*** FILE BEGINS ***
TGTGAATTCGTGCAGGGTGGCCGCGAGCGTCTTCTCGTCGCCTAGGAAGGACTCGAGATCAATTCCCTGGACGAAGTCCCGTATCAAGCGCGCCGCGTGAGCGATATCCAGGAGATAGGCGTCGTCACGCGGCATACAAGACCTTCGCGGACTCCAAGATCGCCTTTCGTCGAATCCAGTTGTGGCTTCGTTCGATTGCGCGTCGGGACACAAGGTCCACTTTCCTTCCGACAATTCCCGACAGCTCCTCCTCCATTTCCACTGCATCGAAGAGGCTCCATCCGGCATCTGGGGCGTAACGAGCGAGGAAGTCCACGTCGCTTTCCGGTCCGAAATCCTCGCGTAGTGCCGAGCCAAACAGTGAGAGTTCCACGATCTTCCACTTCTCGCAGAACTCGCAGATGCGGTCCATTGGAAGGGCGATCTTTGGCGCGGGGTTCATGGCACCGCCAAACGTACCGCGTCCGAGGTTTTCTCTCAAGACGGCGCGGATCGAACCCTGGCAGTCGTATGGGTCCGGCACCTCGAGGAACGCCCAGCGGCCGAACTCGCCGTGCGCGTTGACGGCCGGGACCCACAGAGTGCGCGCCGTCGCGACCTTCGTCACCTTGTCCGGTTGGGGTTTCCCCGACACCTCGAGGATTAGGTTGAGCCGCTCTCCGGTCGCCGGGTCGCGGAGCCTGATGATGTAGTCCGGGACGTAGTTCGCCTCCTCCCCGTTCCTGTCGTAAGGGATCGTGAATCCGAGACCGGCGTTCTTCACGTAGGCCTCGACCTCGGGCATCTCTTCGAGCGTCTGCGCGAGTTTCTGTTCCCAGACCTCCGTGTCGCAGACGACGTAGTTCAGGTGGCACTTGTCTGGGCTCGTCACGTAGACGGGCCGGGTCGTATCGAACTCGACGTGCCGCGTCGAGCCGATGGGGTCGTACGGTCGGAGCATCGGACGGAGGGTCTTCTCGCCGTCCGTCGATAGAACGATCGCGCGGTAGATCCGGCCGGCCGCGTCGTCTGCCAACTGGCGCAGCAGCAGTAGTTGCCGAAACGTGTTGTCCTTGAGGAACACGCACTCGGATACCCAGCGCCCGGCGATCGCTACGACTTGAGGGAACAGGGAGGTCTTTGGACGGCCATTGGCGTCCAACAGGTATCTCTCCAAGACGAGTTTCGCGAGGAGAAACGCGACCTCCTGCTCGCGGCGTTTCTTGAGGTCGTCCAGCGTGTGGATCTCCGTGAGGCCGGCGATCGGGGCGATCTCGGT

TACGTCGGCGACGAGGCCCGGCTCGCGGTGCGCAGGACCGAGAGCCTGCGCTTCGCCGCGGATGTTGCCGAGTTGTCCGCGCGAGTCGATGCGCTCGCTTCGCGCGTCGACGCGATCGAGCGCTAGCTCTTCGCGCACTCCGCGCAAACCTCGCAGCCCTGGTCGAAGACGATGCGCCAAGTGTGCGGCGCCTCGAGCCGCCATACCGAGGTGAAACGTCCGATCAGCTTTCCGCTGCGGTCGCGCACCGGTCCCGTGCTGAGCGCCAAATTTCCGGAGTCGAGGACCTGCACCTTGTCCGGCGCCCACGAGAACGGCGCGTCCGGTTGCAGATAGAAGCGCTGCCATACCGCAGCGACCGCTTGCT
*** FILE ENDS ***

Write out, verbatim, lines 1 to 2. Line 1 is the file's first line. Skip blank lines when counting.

TGTGAATTCGTGCAGGGTGGCCGCGAGCGTCTTCTCGTCGCCTAGGAAGGACTCGAGATCAATTCCCTGGACGAAGTCCCGTATCAAGCGCGCCGCGTGAGCGATATCCAGGAGATAGGCGTCGTCACGCGGCATACAAGACCTTCGCGGACTCCAAGATCGCCTTTCGTCGAATCCAGTTGTGGCTTCGTTCGATTGCGCGTCGGGACACAAGGTCCACTTTCCTTCCGACAATTCCCGACAGCTCCTCCTCCATTTCCACTGCATCGAAGAGGCTCCATCCGGCATCTGGGGCGTAACGAGCGAGGAAGTCCACGTCGCTTTCCGGTCCGAAATCCTCGCGTAGTGCCGAGCCAAACAGTGAGAGTTCCACGATCTTCCACTTCTCGCAGAACTCGCAGATGCGGTCCATTGGAAGGGCGATCTTTGGCGCGGGGTTCATGGCACCGCCAAACGTACCGCGTCCGAGGTTTTCTCTCAAGACGGCGCGGATCGAACCCTGGCAGTCGTATGGGTCCGGCACCTCGAGGAACGCCCAGCGGCCGAACTCGCCGTGCGCGTTGACGGCCGGGACCCACAGAGTGCGCGCCGTCGCGACCTTCGTCACCTTGTCCGGTTGGGGTTTCCCCGACACCTCGAGGATTAGGTTGAGCCGCTCTCCGGTCGCCGGGTCGCGGAGCCTGATGATGTAGTCCGGGACGTAGTTCGCCTCCTCCCCGTTCCTGTCGTAAGGGATCGTGAATCCGAGACCGGCGTTCTTCACGTAGGCCTCGACCTCGGGCATCTCTTCGAGCGTCTGCGCGAGTTTCTGTTCCCAGACCTCCGTGTCGCAGACGACGTAGTTCAGGTGGCACTTGTCTGGGCTCGTCACGTAGACGGGCCGGGTCGTATCGAACTCGACGTGCCGCGTCGAGCCGATGGGGTCGTACGGTCGGAGCATCGGACGGAGGGTCTTCTCGCCGTCCGTCGATAGAACGATCGCGCGGTAGATCCGGCCGGCCGCGTCGTCTGCCAACTGGCGCAGCAGCAGTAGTTGCCGAAACGTGTTGTCCTTGAGGAACACGCACTCGGATACCCAGCGCCCGGCGATCGCTACGACTTGAGGGAACAGGGAGGTCTTTGGACGGCCATTGGCGTCCAACAGGTATCTCTCCAAGACGAGTTTCGCGAGGAGAAACGCGACCTCCTGCTCGCGGCGTTTCTTGAGGTCGTCCAGCGTGTGGATCTCCGTGAGGCCGGCGATCGGGGCGATCTCGGT

TACGTCGGCGACGAGGCCCGGCTCGCGGTGCGCAGGACCGAGAGCCTGCGCTTCGCCGCGGATGTTGCCGAGTTGTCCGCGCGAGTCGATGCGCTCGCTTCGCGCGTCGACGCGATCGAGCGCTAGCTCTTCGCGCACTCCGCGCAAACCTCGCAGCCCTGGTCGAAGACGATGCGCCAAGTGTGCGGCGCCTCGAGCCGCCATACCGAGGTGAAACGTCCGATCAGCTTTCCGCTGCGGTCGCGCACCGGTCCCGTGCTGAGCGCCAAATTTCCGGAGTCGAGGACCTGCACCTTGTCCGGCGCCCACGAGAACGGCGCGTCCGGTTGCAGATAGAAGCGCTGCCATACCGCAGCGACCGCTTGCT